Hit & Run

A. Barton Hinkle on Nonhuman Rights


Monkey typing
New York Zoological Society/Public Domain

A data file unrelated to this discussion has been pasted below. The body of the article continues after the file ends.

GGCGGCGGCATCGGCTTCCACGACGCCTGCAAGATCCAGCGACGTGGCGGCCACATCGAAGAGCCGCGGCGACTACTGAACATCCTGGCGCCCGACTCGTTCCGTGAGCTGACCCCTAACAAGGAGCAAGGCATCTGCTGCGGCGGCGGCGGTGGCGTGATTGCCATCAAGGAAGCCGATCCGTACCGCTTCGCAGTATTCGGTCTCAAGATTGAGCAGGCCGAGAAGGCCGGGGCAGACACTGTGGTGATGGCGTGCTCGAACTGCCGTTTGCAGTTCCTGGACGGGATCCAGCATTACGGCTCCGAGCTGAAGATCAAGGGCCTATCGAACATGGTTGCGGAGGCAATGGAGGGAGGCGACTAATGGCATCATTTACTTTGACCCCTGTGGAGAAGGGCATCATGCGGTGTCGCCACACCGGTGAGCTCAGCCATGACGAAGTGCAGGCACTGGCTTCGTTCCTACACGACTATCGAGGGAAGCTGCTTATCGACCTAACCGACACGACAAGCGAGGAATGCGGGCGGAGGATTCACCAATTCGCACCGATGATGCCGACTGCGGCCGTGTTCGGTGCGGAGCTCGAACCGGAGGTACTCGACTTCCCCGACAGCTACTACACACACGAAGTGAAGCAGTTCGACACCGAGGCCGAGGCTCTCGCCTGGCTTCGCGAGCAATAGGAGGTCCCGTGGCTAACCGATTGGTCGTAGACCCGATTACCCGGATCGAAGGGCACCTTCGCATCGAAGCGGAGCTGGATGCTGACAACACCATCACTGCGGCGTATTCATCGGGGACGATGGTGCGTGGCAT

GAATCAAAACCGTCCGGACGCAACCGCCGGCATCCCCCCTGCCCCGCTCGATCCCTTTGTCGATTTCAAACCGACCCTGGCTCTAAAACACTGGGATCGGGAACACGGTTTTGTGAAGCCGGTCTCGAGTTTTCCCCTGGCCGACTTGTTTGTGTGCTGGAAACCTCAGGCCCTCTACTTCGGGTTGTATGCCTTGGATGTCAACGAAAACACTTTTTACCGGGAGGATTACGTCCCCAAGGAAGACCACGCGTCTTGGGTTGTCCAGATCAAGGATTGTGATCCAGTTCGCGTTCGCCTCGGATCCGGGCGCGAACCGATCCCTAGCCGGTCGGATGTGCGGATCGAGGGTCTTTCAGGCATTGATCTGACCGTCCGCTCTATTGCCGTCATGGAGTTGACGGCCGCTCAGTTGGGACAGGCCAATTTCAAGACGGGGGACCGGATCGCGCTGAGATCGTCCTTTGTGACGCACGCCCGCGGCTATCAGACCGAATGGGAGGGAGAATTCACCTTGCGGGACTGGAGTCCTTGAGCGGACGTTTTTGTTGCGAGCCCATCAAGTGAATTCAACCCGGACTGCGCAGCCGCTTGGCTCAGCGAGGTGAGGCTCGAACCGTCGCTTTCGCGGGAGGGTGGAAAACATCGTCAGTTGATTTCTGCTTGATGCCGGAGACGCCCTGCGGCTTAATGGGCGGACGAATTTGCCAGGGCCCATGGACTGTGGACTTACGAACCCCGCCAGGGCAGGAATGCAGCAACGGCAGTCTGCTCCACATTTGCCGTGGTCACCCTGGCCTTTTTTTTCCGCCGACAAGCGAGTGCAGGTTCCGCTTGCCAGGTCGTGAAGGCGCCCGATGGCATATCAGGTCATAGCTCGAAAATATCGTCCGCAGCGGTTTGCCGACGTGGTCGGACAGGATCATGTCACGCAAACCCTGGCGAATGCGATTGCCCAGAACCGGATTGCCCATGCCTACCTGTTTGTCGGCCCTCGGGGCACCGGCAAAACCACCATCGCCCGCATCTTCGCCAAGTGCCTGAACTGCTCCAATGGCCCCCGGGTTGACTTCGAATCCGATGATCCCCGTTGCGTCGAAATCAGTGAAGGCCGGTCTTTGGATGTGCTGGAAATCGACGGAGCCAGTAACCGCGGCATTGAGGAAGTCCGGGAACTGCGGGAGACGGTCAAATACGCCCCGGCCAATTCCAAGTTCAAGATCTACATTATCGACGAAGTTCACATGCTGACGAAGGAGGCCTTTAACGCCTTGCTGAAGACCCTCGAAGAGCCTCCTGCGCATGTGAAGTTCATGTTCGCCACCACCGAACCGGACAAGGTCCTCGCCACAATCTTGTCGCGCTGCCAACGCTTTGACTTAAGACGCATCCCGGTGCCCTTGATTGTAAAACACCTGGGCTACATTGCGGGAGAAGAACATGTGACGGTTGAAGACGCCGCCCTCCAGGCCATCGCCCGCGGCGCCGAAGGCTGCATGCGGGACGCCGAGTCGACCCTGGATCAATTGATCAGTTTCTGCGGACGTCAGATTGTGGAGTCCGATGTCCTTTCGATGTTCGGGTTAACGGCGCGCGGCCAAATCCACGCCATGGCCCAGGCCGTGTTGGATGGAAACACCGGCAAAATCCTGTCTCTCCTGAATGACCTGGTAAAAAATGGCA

Why do people have rights in the first place? Suppose future space exploration discovers a planet populated by highly intelligent beings, with an exquisitely rich culture dating back several millennia, who look not at all human. Wouldn't it make sense to recognize them as rights-bearing creatures anyway? And wouldn't that make more sense than attributing human rights to mannequins—which look very much like humans, but have no human capacities? A question like that might seem too fanciful, writes A. Barton Hinkle. But from chimpanzees to artificial intelligence, science is raising important questions about just who, and what, has rights.